100,000 to 200,000 people.

https://www.nytimes.com/2022/06/11/
us/oak-ridge-tennessee-manhattan-project.html

 

 

https://www.nytimes.com/2022/06/11/
us/oak-ridge-tennessee-manhattan-project.html

 

 

 

 

https://www.npr.org/local/309/2019/06/17/
732849972/did-city-officials-know-about-the-manhattan-project-s-work-in-chicago

 

 

 

 

https://www.theguardian.com/cities/2018/may/03/
off-the-map-the-secret-cities-behind-the-atom-bomb-manhattan-project

 

 

 

 

https://www.npr.org/2017/11/28/
566980515/75-years-ago-scientists-conducted-an-unprecedented-nuclear-experiment

 

 

 

 

https://www.npr.org/sections/13.7/2016/07/13/
485819334/the-madness-of-humanity-nuclear-weapons-and-m-a-d

 

 

 

 

https://www.theguardian.com/us-news/gallery/2015/nov/11/
manhattan-project-life-inside-america-secret-nuclear-past-in-pictures

 

https://www.theguardian.com/world/ng-interactive/2015/aug/05/
hiroshima-nuclear-guide-anniversary-atomic-bomb

 

https://www.npr.org/2015/07/17/
423740547/seven-decades-ago-a-new-enormous-kind-of-explosion

 

 

 

 

https://www.npr.org/2014/12/16/
371253668/national-park-would-memoralize-manhattan-project

 

 

 

 

https://www.theguardian.com/world/picture/2013/aug/13/
manhattan-project-photography#img-42

 

http://www.nytimes.com/2013/01/27/
science/donald-hornig-a-bomb-scientist-and-brown-president-dies-at-92.html

 

 

 

 

https://www.npr.org/2012/12/04/
166402093/manhattan-project-sites-part-of-proposed-park

 

 

 

 

 

https://www.nytimes.com/2007/10/29/
science/3manharchive.html

 

 

 

 

https://www.npr.org/2005/07/15/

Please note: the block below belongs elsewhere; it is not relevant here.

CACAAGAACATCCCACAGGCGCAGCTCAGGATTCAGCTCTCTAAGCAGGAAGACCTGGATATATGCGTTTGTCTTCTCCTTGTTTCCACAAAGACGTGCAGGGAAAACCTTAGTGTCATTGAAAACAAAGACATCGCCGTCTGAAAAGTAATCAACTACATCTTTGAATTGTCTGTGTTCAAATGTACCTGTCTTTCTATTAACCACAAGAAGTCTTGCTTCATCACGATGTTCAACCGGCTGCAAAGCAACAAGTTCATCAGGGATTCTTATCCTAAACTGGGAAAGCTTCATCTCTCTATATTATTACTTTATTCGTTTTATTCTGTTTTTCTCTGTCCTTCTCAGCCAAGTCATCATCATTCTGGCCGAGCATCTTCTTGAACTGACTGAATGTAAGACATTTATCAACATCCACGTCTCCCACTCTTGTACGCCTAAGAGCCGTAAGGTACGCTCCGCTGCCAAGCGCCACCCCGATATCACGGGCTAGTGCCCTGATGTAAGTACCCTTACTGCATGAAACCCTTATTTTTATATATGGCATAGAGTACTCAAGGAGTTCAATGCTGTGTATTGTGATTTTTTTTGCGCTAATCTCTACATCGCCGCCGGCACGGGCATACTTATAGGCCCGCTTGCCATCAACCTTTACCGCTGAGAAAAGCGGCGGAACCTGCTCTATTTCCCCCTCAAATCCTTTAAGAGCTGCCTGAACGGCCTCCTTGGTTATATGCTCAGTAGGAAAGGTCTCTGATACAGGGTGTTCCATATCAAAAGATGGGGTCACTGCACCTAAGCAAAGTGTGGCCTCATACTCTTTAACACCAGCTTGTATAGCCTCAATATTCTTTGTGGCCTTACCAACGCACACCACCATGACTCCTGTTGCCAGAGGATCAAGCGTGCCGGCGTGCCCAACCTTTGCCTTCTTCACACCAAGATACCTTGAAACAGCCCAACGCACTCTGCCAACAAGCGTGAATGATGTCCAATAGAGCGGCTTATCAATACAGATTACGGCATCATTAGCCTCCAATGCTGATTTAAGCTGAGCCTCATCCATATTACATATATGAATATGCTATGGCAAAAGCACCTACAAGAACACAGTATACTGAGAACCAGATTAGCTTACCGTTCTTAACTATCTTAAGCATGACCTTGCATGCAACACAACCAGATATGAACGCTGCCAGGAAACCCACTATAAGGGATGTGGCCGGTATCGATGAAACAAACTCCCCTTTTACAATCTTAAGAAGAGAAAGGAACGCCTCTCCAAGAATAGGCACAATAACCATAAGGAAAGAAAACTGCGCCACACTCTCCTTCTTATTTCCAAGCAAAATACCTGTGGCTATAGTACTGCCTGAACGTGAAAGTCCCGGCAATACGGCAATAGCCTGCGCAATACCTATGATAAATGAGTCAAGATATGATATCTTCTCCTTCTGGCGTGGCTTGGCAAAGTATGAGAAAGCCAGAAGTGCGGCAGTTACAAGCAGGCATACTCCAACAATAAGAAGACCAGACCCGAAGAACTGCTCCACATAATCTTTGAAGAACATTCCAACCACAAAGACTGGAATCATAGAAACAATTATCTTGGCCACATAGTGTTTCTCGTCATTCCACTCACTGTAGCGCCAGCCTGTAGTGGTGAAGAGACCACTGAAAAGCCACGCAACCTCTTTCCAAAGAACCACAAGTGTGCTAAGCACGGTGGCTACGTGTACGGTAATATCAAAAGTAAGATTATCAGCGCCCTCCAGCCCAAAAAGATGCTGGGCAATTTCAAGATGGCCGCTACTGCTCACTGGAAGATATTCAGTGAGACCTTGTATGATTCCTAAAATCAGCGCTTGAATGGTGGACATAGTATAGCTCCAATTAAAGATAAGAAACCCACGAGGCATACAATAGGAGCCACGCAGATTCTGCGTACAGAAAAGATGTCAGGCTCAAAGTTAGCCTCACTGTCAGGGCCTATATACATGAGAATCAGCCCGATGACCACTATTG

4756266/photographing-the-dawn-of-the-nuclear-age

 

 

 

 

https://www.npr.org/2003/02/27/1176693/revisiting-the-birth-of-the-bomb

 

 

 

 

https://www.nytimes.com/1961/07/16/
archives/columbia-shows-manhattan-project-documents-papers-once-classified.html

 

 

 

 

http://graphics8.nytimes.com/packages/pdf/
science/20071030_MANHATTAN_GRAPHIC/sept9_1945.pdf

 

 

 

 

http://graphics8.nytimes.com/packages/pdf/
science/20071030_MANHATTAN_GRAPHIC/oct4_1945.pdf

 

http://graphics8.nytimes.com/packages/pdf/
science/20071030_MANHATTAN_GRAPHIC/oct3_1945.pdf

 

http://graphics8.nytimes.com/packages/pdf/
science/20071030_MANHATTAN_GRAPHIC/oct1_1945.pdf

 

http://graphics8.nytimes.com/packages/pdf/
science/20071030_MANHATTAN_GRAPHIC/oct1_1945.pdf

 

http://graphics8.nytimes.com/packages/pdf/
science/20071030_MANHATTAN_GRAPHIC/sept29_1945.pdf

 

http://graphics8.nytimes.com/packages/pdf/
science/20071030_MANHATTAN_GRAPHIC/sept28_1945.pdf

 

http://graphics8.nytimes.com/packages/pdf/
science/20071030_MANHATTAN_GRAPHIC/sept27_1945.pdf

 

http://graphics8.nytimes.com/packages/pdf/
science/20071030_MANHATTAN_GRAPHIC/sept26_1945.pdf

 

http://graphics8.nytimes.com/packages/pdf/
science/20071030_MANHATTAN_GRAPHIC/sept12_1945.pdf

 

http://graphics8.nytimes.com/packages/pdf/
science/20071030_MANHATTAN_GRAPHIC/aug7_1945.pdf

 

 

 

 

http://graphics8.nytimes.com/packages/pdf/
science/20071030_MANHATTAN_GRAPHIC/apr27_1940.pdf

 

 

 

 

 

 

 

 

 

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Related

 

The New York Times > Topics > WW2

https://www.nytimes.com/topic/subject/world-war-ii-193945  

 

 

 

 

Canada > Canadian War Posters Collection

https://digital.library.mcgill.ca/warposters/english/introduction.htm 

 

 

 

 

The Guardian > Second World War

 

Second world war > Holocaust

http://www.guardian.co.uk/theguardian/2009/sep/09/second-world-war

Second world war > Stalingrad

http://www.guardian.co.uk/theguardian/2009/sep/08/second-world-war

Second World War > Liberation

http://www.guardian.co.uk/theguardian/2009/sep/10/second-world-war

Second World War > Aftermath

http://www.guardian.co.uk/theguardian/2009/sep/11/second-world-war

 

 

 

 

 

BBC Archive

https://www.bbc.co.uk/archive

 

 

 

 

 

Le Monde Diplomatique > Seconde guerre mondiale    1939-1945

https://www.monde-diplomatique.fr/index/sujet/secondeguerremondiale

 

 

 

 

 

US “sand pounders” / Coast Guardsmen

http://www.nytimes.com/2011/09/03/nyregion/
john-cullen-coast-guardsman-who-detected-spies-dies-at-90.html